Skip to content

Posts from the ‘Writing Tips’ Category

Zadie Smith’s 10 Hot Tips #7!

  1. When still a child, make sure you read a lot of books. Spend more time doing this than anything else.
  2. When an adult, try to read your own work as a stranger would read it, or even better, as an enemy would.
  3. Don’t romanticise your ‘vocation’. You can either write good sentences or you can’t. There is no ‘writer’s lifestyle’. All that matters is what you leave on the page.
  4. Avoid your weaknesses. But do this without telling yourself that the things you can’t do aren’t worth doing. Don’t mask self-doubt with contempt.
  5. Leave a decent space of time between writing something and editing it.
  6. Avoid cliques, gangs, groups. The presence of a crowd won’t make your writing any better than it is.
  7. Work on a computer that is disconnected from the ­internet.
  8. Protect the time and space in which you write. Keep everybody away from it, even the people who are most important to you.
  9. Don’t confuse honours with achievement.
  10. Tell the truth through whichever veil comes to hand — but tell it. Resign yourself to the lifelong sadness that comes from never ­being satisfied.

Kurt Vonnegut’s 8 Rules

  1. Use the time of a total stranger in such a way that he or she will not feel the time was wasted.
  2. Give the reader at least one character he or she can root for.
  3. Every character should want something, even if it is only a glass of water.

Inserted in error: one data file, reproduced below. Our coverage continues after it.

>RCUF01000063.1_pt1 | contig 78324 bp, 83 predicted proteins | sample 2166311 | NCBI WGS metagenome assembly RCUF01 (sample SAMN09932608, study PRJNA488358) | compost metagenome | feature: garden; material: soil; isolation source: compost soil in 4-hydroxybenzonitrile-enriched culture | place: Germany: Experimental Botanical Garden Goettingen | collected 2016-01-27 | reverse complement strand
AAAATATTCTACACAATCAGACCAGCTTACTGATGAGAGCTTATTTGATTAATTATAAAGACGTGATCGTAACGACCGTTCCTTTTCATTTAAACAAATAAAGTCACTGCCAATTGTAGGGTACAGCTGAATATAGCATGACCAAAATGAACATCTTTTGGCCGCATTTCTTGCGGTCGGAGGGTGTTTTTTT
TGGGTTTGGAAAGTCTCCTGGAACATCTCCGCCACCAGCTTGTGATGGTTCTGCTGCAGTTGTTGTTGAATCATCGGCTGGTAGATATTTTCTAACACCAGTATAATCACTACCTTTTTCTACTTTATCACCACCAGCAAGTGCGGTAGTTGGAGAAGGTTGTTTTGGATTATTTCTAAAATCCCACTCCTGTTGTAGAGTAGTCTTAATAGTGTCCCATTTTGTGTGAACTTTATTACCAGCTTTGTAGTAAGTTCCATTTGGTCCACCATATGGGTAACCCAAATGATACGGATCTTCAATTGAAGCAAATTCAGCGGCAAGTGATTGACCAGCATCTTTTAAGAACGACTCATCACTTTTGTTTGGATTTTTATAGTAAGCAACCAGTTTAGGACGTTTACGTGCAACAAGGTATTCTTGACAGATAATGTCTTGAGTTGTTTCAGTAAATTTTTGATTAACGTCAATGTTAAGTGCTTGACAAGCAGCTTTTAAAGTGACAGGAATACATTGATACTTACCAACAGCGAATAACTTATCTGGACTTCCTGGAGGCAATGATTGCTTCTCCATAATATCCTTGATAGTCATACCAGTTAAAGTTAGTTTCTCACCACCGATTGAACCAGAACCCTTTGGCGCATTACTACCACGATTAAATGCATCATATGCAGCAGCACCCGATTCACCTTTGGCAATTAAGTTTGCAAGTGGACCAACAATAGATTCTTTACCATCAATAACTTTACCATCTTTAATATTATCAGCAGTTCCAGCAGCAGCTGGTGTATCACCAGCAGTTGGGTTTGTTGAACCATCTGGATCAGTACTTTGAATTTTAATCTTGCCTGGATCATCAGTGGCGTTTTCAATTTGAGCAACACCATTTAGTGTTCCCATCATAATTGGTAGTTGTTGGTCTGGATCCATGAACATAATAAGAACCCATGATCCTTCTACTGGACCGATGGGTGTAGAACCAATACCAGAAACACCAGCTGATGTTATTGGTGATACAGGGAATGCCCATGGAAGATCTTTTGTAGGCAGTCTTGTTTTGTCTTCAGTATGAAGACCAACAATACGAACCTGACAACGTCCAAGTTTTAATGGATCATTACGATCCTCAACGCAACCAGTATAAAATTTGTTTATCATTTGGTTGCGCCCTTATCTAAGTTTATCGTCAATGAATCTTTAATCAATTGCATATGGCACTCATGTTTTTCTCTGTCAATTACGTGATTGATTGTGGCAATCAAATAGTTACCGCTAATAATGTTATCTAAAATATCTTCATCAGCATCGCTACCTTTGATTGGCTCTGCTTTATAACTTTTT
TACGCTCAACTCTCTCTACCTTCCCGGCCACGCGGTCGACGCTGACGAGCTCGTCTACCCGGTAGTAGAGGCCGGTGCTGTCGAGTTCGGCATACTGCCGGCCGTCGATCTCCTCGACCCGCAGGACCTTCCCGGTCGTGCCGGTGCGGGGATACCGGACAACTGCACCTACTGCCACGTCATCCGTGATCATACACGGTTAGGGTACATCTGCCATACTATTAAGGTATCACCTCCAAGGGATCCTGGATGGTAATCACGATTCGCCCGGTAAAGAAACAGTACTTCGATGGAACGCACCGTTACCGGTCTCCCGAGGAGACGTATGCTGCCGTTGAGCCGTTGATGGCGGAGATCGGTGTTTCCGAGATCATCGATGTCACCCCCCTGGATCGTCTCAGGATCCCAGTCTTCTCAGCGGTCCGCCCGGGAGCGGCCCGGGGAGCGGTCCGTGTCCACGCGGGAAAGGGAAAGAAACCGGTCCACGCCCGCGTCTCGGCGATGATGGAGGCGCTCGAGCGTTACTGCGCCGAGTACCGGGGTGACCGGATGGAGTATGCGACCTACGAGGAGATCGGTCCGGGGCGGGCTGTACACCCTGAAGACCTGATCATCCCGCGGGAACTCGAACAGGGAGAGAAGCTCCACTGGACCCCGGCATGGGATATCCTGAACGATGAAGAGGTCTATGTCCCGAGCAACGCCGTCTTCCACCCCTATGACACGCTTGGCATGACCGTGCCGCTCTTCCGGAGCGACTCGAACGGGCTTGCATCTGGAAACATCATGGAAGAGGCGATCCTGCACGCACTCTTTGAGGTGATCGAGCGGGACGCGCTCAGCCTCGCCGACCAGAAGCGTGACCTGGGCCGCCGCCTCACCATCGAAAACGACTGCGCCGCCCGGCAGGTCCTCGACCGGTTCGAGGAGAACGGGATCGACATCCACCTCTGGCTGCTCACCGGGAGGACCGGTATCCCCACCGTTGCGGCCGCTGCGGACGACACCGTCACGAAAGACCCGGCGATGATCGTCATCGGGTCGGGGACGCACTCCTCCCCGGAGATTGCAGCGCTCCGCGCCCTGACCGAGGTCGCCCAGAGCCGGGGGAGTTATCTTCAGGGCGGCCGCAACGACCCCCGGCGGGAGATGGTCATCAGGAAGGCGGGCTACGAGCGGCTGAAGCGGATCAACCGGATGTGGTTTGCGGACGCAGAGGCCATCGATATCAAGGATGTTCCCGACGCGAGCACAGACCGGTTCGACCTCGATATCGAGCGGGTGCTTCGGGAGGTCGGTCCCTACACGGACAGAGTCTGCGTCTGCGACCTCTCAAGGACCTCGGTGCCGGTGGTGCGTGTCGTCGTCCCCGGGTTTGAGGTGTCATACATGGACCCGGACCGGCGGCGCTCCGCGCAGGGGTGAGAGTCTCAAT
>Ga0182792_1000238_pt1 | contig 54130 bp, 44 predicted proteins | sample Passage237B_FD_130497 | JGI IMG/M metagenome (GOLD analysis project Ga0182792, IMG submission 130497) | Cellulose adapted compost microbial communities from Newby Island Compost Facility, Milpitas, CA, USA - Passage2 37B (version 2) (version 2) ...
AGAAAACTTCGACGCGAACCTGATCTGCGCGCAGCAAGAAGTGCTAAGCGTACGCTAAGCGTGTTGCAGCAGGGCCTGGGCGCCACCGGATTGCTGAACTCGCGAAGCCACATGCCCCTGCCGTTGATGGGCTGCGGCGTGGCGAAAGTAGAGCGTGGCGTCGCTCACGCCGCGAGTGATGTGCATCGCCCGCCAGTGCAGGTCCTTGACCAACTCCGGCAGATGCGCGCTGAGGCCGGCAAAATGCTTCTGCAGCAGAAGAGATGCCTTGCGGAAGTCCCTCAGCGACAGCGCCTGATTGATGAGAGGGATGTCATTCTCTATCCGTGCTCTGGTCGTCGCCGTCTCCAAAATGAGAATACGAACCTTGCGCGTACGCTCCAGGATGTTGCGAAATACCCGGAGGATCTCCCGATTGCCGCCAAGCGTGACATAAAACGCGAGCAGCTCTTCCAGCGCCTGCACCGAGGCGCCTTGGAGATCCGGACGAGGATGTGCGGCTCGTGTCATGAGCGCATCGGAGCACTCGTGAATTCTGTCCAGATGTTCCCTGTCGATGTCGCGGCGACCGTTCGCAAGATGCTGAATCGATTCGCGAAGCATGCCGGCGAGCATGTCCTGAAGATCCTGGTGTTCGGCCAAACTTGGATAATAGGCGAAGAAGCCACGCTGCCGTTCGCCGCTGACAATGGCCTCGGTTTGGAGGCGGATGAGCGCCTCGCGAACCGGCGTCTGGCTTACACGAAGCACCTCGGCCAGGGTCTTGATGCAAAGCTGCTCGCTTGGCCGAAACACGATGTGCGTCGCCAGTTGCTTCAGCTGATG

4. Every sentence must do one of two things — reveal character or advance the action.
  5. Start as close to the end as possible.
  6. Be a Sadist. No matter how sweet and innocent your leading characters, make awful things happen to them-in order that the reader may see what they are made of.
  7. Write to please just one person. If you open a window and make love to the world, so to speak, your story will get pneumonia.
  8. Give your readers as much information as possible as soon as possible. To hell with suspense. Readers should have such complete understanding of what is going on, where and why, that they could finish the story themselves, should cockroaches eat the last few pages.

Neil Gaiman’s Eight Rules for Writing

  1. Write
  2. Put one word after another. Find the right word, put it down.
  3. Finish what you’re writing. Whatever you have to do to finish it, finish it.
  4. Put it aside. Read it pretending you’ve never read it before. Show it to friends whose opinion you respect and who like the kind of thing that this is.
  5. Remember: when people tell you something’s wrong or doesn’t work for them, they are almost always right. When they tell you exactly what they think is wrong and how to fix it, they are almost always wrong.
  6. Fix it. Remember that, sooner or later, before it ever reaches perfection, you will have to let it go and move on and start to write the next thing. Perfection is like chasing the horizon. Keep moving.
  7. Laugh at your own jokes.
  8. The main rule of writing is that if you do it with enough assurance and confidence, you’re allowed to do whatever you like. (That may be a rule for life as well as for writing. But it’s definitely true for writing.) So write your story as it needs to be written. Write it ­honestly, and tell it as best you can. I’m not sure that there are any other rules. Not ones that matter.
%d bloggers like this: